When greed, hatred and ignorance reveal themselves in our daily lives, we use our mindfulness to track them down and comprehend their roots. The root of each of these mental states in within ourselves. If we do not, for instance, have the root of hatred, nobody can make us angry, for it is the root of our anger that reacts to somebody’s actions or words or behavior.

Even if it’s possible, why would I want to be incapable of anger?

If we are mindful, we will diligently use our wisdom to look into our own mind. If we do not have hatred in us we will not be concerned when someone points out our shortcomings. Rather, we will be thankful to the person who draws our attention to our faults. We have to be extremely wise and mindful to thank the person who explicates our faults so we will be able to tread the upward path toward improving ourselves. We all have blind spots. The other person is our mirror for us to see our faults with wisdom. We should consider the person who shows our shortcomings as one who excavates a hidden treasure in us that we were unaware of. It is by knowing the existence of our deficiencies that we can improve ourselves. Improving ourselves is the unswerving path to the perfection which is our goal in life. Only by overcoming weaknesses can we cultivate noble qualities hidden deep down in our subconscious mind. Before we try to surmount our defects, we should what they are.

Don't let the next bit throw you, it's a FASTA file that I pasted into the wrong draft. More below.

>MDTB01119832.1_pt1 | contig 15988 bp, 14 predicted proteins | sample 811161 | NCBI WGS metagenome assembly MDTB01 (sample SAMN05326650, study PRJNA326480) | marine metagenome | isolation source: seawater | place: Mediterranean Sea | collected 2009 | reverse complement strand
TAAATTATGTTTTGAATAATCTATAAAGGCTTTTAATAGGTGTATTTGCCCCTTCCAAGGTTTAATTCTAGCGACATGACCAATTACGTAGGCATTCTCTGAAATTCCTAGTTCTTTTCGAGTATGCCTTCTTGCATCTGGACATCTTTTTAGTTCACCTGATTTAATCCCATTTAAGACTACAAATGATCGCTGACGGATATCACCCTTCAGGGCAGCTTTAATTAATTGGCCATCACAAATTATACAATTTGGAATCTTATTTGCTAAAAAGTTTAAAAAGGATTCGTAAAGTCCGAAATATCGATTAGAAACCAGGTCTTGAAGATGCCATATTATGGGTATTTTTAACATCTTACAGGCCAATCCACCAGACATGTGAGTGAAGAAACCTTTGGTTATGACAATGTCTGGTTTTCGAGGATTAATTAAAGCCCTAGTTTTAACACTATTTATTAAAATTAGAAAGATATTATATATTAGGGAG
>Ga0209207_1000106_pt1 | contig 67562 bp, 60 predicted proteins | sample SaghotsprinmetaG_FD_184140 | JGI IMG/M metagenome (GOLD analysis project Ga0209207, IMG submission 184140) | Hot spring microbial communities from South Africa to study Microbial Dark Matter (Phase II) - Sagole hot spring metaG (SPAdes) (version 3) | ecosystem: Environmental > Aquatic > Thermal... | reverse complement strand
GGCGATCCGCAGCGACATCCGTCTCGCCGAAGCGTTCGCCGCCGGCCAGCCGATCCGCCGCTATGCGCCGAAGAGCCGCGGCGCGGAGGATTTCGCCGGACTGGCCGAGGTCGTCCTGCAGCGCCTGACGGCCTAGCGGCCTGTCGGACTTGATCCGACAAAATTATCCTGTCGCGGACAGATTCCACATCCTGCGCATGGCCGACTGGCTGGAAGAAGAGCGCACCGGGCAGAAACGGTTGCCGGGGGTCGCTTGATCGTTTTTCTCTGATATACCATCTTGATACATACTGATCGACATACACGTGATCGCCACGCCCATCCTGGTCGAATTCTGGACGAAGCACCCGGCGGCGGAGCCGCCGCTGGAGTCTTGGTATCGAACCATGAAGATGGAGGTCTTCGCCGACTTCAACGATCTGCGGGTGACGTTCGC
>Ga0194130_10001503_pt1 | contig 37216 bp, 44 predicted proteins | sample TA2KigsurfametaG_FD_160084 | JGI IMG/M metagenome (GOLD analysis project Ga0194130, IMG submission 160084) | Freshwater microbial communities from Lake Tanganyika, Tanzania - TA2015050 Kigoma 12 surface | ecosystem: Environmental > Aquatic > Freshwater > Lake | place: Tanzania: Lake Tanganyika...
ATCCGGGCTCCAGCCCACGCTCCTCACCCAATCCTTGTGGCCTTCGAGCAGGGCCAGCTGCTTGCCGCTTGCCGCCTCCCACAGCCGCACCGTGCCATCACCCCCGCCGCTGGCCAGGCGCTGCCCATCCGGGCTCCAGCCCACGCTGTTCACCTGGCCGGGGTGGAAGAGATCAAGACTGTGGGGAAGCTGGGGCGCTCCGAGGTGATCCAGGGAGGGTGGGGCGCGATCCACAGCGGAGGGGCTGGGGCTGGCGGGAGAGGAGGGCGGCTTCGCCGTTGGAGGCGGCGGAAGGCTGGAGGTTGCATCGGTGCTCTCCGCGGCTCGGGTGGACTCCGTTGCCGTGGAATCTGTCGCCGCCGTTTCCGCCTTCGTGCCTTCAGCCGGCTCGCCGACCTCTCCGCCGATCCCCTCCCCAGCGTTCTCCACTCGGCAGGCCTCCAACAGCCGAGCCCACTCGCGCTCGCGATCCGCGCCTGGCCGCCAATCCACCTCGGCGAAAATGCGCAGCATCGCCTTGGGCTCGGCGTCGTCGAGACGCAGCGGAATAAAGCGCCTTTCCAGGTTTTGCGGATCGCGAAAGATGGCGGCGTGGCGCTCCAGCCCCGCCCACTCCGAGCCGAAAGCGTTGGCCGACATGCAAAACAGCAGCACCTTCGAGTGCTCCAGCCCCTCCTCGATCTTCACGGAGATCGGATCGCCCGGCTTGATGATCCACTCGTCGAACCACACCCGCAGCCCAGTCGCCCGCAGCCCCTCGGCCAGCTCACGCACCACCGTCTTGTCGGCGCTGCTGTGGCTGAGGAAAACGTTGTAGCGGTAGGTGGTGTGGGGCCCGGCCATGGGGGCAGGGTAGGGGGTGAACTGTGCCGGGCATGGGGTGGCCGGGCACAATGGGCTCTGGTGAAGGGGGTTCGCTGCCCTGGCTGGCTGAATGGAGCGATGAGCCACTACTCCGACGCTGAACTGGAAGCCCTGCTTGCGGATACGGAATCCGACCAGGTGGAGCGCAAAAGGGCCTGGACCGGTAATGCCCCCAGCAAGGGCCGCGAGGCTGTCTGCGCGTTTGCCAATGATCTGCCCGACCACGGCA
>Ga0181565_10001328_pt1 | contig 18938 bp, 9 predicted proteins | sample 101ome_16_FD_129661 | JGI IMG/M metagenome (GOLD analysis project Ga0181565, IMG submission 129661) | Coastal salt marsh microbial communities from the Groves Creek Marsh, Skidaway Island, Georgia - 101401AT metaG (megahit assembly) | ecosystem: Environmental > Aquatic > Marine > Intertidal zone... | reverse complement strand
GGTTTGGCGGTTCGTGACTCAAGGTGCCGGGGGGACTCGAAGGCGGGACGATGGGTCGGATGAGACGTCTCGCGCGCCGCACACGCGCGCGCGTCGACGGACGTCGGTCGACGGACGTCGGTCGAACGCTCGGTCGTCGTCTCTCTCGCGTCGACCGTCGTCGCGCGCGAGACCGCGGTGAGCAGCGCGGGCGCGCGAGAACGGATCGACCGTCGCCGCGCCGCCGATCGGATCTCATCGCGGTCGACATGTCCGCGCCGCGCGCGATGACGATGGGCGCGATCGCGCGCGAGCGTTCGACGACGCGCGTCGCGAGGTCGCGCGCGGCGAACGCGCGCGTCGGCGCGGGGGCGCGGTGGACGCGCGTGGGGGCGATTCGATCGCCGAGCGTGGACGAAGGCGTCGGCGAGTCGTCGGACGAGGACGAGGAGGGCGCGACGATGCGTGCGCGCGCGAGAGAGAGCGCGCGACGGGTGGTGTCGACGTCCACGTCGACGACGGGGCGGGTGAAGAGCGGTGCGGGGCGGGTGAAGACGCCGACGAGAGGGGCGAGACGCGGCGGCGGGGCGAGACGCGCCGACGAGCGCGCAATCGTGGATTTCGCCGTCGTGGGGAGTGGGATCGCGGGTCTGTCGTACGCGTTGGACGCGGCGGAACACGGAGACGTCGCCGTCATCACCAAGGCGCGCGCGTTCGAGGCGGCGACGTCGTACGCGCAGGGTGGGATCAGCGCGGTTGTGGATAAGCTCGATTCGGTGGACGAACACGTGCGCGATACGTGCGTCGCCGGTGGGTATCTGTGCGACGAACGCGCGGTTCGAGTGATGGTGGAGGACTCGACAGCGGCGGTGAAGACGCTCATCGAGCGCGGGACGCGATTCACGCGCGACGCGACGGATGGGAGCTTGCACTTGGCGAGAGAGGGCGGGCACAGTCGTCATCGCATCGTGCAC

1. are they correct? if so, believe it.